Spamalot @ The Lyceum, September 7.
King Arthur and his loyal steed, Patsy, ride the lands of Finland England with a pair of coconuts, a bunch of jokey characters and a merciless barrage of jokes, some of them skewering musical sensibilities. Oh, and they are on a mission from God to find a cup.
Can’t they go to Ikea? They can get a dozen for a tenner.
Anyways, while on their quest for a flagon (with the dragon that holds the brew that is true), they encounter God (who doesn’t like the psalms), Knights with detachable parts, anachronistic humour and fluffy terrors.
Off the bat, if you expect a complete, loyal adaptation from the cult classic film, you’re in for a disappointment. This musical changes from the film in a form similar to the form Douglas Adams used to tinker with his own cult classic.
Does it work? Yes, a thousand spammy times yes. Whereas the film made fun of epics (and to this date, still the best film adaptation of the King Arthur Mythology) and their clichés, Spamalot goes bunny for the jugular of musicals while still being a collection of some great moments from the film, pressed together with some witty remarks about social classes, religion, social media (first musical I attend with a joke about Twitter) and the minutiae of science.
More humour? Sure! Riffs on the obligatory romantic song (‘The song that goes like this’), dance extravaganzas, audiences and Andrew Lloyd Webber are peppered, sometimes less subtle than in other times (all about ‘I’m all alone’). Add to that some serious fourth wall breaking, and you’re in for a very funny time.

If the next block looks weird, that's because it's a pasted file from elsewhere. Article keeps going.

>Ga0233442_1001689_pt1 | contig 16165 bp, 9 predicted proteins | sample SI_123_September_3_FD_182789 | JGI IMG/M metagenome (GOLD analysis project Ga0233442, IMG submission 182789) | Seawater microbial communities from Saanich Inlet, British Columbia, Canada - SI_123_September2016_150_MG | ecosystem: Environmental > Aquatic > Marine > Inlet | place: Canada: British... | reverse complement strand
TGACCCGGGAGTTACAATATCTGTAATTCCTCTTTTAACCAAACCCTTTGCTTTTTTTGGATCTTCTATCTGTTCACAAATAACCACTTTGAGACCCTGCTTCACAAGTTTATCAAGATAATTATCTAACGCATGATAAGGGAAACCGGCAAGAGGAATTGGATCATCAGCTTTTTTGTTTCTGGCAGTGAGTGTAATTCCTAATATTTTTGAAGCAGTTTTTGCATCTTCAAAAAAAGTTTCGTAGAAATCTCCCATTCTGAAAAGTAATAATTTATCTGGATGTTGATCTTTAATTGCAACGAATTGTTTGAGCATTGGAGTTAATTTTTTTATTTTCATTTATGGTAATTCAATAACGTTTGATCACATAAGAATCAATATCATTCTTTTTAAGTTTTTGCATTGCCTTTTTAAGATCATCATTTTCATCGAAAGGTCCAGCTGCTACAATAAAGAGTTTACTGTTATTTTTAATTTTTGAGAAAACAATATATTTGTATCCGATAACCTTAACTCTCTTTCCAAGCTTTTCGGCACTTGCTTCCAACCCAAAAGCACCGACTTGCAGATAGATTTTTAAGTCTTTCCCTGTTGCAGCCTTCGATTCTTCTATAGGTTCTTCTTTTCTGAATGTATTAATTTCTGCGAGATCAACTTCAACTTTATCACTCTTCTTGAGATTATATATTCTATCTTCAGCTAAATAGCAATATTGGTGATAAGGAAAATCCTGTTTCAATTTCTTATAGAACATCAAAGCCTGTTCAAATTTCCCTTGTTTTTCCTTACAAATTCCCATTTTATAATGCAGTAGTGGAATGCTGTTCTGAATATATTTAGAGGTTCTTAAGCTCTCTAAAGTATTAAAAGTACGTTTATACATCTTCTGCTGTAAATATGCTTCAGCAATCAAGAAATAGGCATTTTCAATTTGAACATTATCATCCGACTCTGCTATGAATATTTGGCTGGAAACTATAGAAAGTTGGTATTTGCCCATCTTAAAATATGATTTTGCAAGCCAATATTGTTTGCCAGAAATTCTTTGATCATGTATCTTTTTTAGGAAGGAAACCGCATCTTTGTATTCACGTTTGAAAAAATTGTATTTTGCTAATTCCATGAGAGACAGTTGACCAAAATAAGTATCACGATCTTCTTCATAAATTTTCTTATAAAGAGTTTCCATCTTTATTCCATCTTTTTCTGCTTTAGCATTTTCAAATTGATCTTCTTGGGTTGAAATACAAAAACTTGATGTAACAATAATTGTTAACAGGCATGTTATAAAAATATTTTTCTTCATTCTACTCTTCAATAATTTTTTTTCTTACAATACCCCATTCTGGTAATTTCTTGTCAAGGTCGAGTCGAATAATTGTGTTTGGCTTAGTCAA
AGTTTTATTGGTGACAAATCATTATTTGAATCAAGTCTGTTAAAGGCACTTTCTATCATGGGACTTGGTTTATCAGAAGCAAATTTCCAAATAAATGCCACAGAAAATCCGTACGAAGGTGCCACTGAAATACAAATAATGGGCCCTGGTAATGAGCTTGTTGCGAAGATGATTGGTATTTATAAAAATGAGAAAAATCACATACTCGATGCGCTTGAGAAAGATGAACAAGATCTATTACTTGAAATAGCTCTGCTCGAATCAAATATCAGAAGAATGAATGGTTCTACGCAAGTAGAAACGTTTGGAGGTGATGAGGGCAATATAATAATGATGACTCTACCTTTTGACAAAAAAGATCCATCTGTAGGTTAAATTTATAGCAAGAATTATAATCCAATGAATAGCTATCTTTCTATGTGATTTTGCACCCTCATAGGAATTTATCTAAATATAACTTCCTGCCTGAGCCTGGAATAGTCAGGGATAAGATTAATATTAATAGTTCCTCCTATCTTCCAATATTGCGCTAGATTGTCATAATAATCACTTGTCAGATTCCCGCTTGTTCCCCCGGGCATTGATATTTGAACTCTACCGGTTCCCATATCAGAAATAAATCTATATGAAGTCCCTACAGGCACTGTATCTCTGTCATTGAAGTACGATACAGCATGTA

The adaptation of the show for an British audience is excellent. Not only from film to musical, but also from venue to venue. Several in-jokes about Sheffield were seamless fit in ‘You won’t succeed in Broadway’. Even some jokes about current British pop culture are offered and you feel you’re being tested for your knowledge of trashy singers.
The strengths of Spamalot are several, but if pressured to point out which ones are the best, well:
1) The off-kilter, silly (but not so) humour that could only come from someone from Monty Python.
2) A freedom for actors to adlib. This can also help for line flubbing caused by the actors corpsing. It’s probably near impossible not to laugh every time the audience roars.
5 3) A massive amount of jokes that require your attention. Although some of the humour is as subtle as a haddock in your face, there are very little details that are so subtle you might only notice them when everyone else is laughing.
The writing by Eric Idle (arguably the most musical inclined of the Pythons) and John DuPrez is great. Sure, they reuse some oldies but goodies, but if you cannibalise yourself to make your writing even funnier, it isn’t really that bad. All the cast members did an excellent job and I can’t find any more words to stress this enough, so if you don’t believe, then, ni.
Again, there are some changes for the locals (Sean Bean, Ozzy!) but if any change was really strange was the lyrics change for ‘You won’t succeed in Broadway Sheffield’. My guess it would be that it might be a hard sell to use the original lyrics, but the different jokes (Peter Stringellow, Def Leppard) more than make for any changes, so it’s no biggee. So tit for tat.
Overall, it’s a great show with quick witted cast (all about the adlibbing) and a very cool cameo.
About the author: My favourite Python sketch is a toss up between Biggles dictates a letter, The Bishop and The Sci Fi Sketch. No, wait, the old ladies and Sartre. No, wait, the exploding penguin.